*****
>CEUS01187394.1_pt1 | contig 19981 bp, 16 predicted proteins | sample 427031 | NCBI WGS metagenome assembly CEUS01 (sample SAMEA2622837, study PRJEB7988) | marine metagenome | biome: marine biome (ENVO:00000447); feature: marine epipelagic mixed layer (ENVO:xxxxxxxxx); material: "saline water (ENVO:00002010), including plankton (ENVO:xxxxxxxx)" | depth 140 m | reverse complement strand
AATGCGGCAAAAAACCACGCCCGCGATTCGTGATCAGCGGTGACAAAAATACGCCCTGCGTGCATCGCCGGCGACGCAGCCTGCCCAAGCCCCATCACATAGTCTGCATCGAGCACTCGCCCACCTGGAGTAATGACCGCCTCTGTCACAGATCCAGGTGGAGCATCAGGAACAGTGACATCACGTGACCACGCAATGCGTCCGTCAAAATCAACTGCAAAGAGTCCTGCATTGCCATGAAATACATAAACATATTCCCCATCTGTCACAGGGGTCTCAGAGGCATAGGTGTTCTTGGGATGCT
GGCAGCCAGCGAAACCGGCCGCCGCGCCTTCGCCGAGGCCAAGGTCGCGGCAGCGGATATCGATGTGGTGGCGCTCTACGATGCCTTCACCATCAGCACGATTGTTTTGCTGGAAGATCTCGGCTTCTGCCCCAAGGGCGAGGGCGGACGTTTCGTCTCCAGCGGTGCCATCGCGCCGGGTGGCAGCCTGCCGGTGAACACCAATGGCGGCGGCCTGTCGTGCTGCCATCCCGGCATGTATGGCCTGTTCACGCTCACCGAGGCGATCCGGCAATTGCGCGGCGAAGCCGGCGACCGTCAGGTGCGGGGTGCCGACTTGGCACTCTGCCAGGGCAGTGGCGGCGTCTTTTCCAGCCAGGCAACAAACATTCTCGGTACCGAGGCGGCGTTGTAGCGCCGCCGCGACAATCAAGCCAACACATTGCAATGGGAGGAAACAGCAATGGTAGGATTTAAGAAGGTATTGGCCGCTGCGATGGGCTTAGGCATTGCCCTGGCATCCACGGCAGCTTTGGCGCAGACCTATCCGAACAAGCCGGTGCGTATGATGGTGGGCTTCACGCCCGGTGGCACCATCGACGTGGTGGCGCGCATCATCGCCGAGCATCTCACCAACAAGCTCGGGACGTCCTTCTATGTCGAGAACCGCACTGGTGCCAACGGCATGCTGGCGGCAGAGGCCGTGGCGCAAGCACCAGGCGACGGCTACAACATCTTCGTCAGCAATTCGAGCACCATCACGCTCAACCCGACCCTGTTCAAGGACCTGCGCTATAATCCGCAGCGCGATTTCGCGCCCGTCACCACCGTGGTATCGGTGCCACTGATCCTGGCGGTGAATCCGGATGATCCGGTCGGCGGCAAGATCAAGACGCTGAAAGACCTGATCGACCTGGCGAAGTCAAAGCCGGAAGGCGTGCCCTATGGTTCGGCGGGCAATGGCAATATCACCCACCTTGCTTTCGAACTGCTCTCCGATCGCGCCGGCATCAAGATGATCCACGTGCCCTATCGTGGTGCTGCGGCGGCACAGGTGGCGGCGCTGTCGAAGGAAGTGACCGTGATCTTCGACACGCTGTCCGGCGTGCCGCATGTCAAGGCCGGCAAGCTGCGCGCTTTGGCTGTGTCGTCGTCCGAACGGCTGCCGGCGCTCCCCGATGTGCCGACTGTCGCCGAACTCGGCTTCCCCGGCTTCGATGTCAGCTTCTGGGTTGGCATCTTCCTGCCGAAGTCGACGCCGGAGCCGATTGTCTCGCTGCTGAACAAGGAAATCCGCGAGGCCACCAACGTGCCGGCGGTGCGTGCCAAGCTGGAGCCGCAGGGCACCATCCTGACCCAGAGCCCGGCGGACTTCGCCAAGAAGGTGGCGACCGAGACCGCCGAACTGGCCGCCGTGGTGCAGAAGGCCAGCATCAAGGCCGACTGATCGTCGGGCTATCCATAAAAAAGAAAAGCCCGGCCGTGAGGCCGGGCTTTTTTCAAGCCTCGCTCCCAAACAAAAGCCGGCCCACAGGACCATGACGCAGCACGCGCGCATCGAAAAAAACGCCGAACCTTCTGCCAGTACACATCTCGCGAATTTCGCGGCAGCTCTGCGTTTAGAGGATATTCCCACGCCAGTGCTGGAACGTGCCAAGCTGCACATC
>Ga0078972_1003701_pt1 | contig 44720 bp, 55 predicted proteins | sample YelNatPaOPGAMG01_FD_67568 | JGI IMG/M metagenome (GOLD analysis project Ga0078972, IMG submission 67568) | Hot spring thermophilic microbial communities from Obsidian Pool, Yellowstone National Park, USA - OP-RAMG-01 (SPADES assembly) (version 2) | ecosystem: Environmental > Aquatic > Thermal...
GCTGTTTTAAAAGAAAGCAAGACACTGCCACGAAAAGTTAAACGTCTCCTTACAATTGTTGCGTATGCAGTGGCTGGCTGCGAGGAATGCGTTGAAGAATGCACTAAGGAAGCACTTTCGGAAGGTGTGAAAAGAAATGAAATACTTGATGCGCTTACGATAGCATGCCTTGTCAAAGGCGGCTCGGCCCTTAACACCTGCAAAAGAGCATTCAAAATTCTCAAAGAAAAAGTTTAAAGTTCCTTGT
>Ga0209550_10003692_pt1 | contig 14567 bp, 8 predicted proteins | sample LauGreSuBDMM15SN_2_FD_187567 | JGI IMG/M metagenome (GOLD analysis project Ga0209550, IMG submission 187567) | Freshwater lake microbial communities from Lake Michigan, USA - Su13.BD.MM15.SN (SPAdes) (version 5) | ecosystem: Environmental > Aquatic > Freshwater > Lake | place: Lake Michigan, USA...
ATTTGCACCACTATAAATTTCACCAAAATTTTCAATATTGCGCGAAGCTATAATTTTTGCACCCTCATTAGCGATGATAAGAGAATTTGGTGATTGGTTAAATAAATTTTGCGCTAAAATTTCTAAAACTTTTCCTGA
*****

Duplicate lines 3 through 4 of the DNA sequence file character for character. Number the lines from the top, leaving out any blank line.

GGCAGCCAGCGAAACCGGCCGCCGCGCCTTCGCCGAGGCCAAGGTCGCGGCAGCGGATATCGATGTGGTGGCGCTCTACGATGCCTTCACCATCAGCACGATTGTTTTGCTGGAAGATCTCGGCTTCTGCCCCAAGGGCGAGGGCGGACGTTTCGTCTCCAGCGGTGCCATCGCGCCGGGTGGCAGCCTGCCGGTGAACACCAATGGCGGCGGCCTGTCGTGCTGCCATCCCGGCATGTATGGCCTGTTCACGCTCACCGAGGCGATCCGGCAATTGCGCGGCGAAGCCGGCGACCGTCAGGTGCGGGGTGCCGACTTGGCACTCTGCCAGGGCAGTGGCGGCGTCTTTTCCAGCCAGGCAACAAACATTCTCGGTACCGAGGCGGCGTTGTAGCGCCGCCGCGACAATCAAGCCAACACATTGCAATGGGAGGAAACAGCAATGGTAGGATTTAAGAAGGTATTGGCCGCTGCGATGGGCTTAGGCATTGCCCTGGCATCCACGGCAGCTTTGGCGCAGACCTATCCGAACAAGCCGGTGCGTATGATGGTGGGCTTCACGCCCGGTGGCACCATCGACGTGGTGGCGCGCATCATCGCCGAGCATCTCACCAACAAGCTCGGGACGTCCTTCTATGTCGAGAACCGCACTGGTGCCAACGGCATGCTGGCGGCAGAGGCCGTGGCGCAAGCACCAGGCGACGGCTACAACATCTTCGTCAGCAATTCGAGCACCATCACGCTCAACCCGACCCTGTTCAAGGACCTGCGCTATAATCCGCAGCGCGATTTCGCGCCCGTCACCACCGTGGTATCGGTGCCACTGATCCTGGCGGTGAATCCGGATGATCCGGTCGGCGGCAAGATCAAGACGCTGAAAGACCTGATCGACCTGGCGAAGTCAAAGCCGGAAGGCGTGCCCTATGGTTCGGCGGGCAATGGCAATATCACCCACCTTGCTTTCGAACTGCTCTCCGATCGCGCCGGCATCAAGATGATCCACGTGCCCTATCGTGGTGCTGCGGCGGCACAGGTGGCGGCGCTGTCGAAGGAAGTGACCGTGATCTTCGACACGCTGTCCGGCGTGCCGCATGTCAAGGCCGGCAAGCTGCGCGCTTTGGCTGTGTCGTCGTCCGAACGGCTGCCGGCGCTCCCCGATGTGCCGACTGTCGCCGAACTCGGCTTCCCCGGCTTCGATGTCAGCTTCTGGGTTGGCATCTTCCTGCCGAAGTCGACGCCGGAGCCGATTGTCTCGCTGCTGAACAAGGAAATCCGCGAGGCCACCAACGTGCCGGCGGTGCGTGCCAAGCTGGAGCCGCAGGGCACCATCCTGACCCAGAGCCCGGCGGACTTCGCCAAGAAGGTGGCGACCGAGACCGCCGAACTGGCCGCCGTGGTGCAGAAGGCCAGCATCAAGGCCGACTGATCGTCGGGCTATCCATAAAAAAGAAAAGCCCGGCCGTGAGGCCGGGCTTTTTTCAAGCCTCGCTCCCAAACAAAAGCCGGCCCACAGGACCATGACGCAGCACGCGCGCATCGAAAAAAACGCCGAACCTTCTGCCAGTACACATCTCGCGAATTTCGCGGCAGCTCTGCGTTTAGAGGATATTCCCACGCCAGTGCTGGAACGTGCCAAGCTGCACATC
>Ga0078972_1003701_pt1 | contig 44720 bp, 55 predicted proteins | sample YelNatPaOPGAMG01_FD_67568 | JGI IMG/M metagenome (GOLD analysis project Ga0078972, IMG submission 67568) | Hot spring thermophilic microbial communities from Obsidian Pool, Yellowstone National Park, USA - OP-RAMG-01 (SPADES assembly) (version 2) | ecosystem: Environmental > Aquatic > Thermal...